Thomas Tallis and William Byrd were the great composers of Elizabethan England. In 1575 they were granted the exclusive right to produce printed manuscripts. Byrd, we know, lived for the last thirty years of his life at Stondon Massey. He was one-time organist at the Chapel Royal and Court Composer to the Petre family at Ingatestone Hall.
A Catholic in a very Protestant era, Byrd was an unpopular man in the parish. The Churchwardens, who had significant power in those days, presented his name before the Essex Archdeaconry courts for failing to attend church and take communion, and for failing to pay church rates. This was a compulsory local tax intended to pay towards the upkeep of the church building and to provide for the poor of the parish.
It is highly unlikely that Byrd’s work was performed in the Church of England at the time and it is only during the twentieth century that his work has been rediscovered. We know that Byrd wished to be buried at Stondon Massey, but there is no evidence since no headstone was erected – in common with the early seventeenth century – and the Parish Registers for the period, unlike Blackmore, have been lost. St Peter and St Paul’s Church has a memorial to him commemorating the tercentenary of his death: he died on 4th July 1623. It bears the inscription “The Father of Mvsic”.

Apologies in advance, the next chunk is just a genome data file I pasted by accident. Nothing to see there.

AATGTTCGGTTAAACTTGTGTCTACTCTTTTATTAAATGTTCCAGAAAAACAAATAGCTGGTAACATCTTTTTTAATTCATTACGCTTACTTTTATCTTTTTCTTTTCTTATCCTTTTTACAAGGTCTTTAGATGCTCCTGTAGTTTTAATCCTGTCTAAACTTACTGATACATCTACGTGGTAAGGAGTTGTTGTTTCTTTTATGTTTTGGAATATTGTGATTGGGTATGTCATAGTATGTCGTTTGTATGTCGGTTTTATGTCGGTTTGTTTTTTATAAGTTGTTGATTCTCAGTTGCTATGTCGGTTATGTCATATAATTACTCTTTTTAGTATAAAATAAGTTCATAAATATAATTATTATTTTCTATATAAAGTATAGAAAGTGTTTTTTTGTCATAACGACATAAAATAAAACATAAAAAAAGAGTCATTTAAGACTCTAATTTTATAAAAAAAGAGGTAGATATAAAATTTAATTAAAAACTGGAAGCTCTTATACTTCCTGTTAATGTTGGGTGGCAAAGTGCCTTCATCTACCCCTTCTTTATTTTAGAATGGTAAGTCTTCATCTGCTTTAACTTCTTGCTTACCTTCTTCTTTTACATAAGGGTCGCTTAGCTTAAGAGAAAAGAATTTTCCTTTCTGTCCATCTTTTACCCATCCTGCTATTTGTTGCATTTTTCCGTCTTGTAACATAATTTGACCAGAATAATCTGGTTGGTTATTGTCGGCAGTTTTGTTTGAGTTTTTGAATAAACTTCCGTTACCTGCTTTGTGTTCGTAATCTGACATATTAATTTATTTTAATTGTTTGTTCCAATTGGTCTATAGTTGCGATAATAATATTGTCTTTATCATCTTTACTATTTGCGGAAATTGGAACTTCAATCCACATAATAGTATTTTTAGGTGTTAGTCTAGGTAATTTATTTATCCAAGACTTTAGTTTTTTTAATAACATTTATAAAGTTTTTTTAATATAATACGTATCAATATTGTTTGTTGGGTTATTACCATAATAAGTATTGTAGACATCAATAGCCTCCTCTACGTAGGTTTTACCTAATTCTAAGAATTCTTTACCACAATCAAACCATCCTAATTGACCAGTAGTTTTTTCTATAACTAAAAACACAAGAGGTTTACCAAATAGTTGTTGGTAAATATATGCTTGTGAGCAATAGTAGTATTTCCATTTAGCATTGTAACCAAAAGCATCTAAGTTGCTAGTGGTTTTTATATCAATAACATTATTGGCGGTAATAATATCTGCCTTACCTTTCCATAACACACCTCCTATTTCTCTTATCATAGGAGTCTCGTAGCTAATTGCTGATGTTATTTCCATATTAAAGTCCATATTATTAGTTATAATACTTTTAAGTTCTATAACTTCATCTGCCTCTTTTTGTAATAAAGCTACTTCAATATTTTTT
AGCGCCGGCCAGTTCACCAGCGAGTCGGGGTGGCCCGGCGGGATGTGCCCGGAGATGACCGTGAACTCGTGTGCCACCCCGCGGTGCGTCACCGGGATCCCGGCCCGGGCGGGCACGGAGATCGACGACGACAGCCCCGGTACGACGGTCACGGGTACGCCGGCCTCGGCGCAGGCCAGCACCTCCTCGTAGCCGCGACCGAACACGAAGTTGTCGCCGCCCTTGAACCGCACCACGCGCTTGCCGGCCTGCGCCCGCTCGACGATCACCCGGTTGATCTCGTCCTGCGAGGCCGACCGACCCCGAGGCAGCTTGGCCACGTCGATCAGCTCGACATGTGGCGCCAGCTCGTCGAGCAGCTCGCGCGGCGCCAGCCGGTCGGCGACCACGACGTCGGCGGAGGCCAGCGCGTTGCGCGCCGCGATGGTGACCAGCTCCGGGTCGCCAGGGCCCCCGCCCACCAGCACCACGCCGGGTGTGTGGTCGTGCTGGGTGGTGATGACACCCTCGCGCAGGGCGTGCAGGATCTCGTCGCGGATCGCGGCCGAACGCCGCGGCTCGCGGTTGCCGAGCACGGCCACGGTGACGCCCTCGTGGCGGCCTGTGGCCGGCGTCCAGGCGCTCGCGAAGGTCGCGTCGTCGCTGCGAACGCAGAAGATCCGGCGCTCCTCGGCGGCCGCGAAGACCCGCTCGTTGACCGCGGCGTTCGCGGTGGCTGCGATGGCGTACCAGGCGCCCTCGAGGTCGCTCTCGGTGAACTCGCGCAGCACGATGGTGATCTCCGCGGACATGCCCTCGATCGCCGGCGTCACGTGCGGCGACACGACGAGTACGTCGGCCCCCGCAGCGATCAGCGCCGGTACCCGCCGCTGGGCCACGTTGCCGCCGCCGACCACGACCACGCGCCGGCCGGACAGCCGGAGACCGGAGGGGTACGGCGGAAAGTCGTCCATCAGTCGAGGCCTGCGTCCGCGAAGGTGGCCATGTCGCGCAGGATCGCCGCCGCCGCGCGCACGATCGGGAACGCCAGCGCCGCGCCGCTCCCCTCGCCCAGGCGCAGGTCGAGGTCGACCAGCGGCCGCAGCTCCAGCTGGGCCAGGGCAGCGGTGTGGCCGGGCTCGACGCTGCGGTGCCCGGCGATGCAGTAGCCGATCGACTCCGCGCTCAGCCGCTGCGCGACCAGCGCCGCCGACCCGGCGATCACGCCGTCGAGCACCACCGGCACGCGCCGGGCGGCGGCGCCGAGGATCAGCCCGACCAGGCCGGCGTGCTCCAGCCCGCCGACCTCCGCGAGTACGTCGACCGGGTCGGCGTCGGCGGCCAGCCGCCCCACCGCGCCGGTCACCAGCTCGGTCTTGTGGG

First published in ‘Church Matters’, July 2004
Welcome to our Festival blog
We are a small congregation who organised a highly successful 'William Byrd Festival' in May 2011 to celebrate the life and work of the village's Elizabethan composer, William Byrd (c.1540 - 1623). In 2012 we played host to the world-famous choir The Cardinall's Musick under their director Andrew Carwood.
This website contains everything you need to know about William Byrd and his links with Stondon Massey. The church is open for services, of course, and on the second Sunday afternoon in the month during the summer.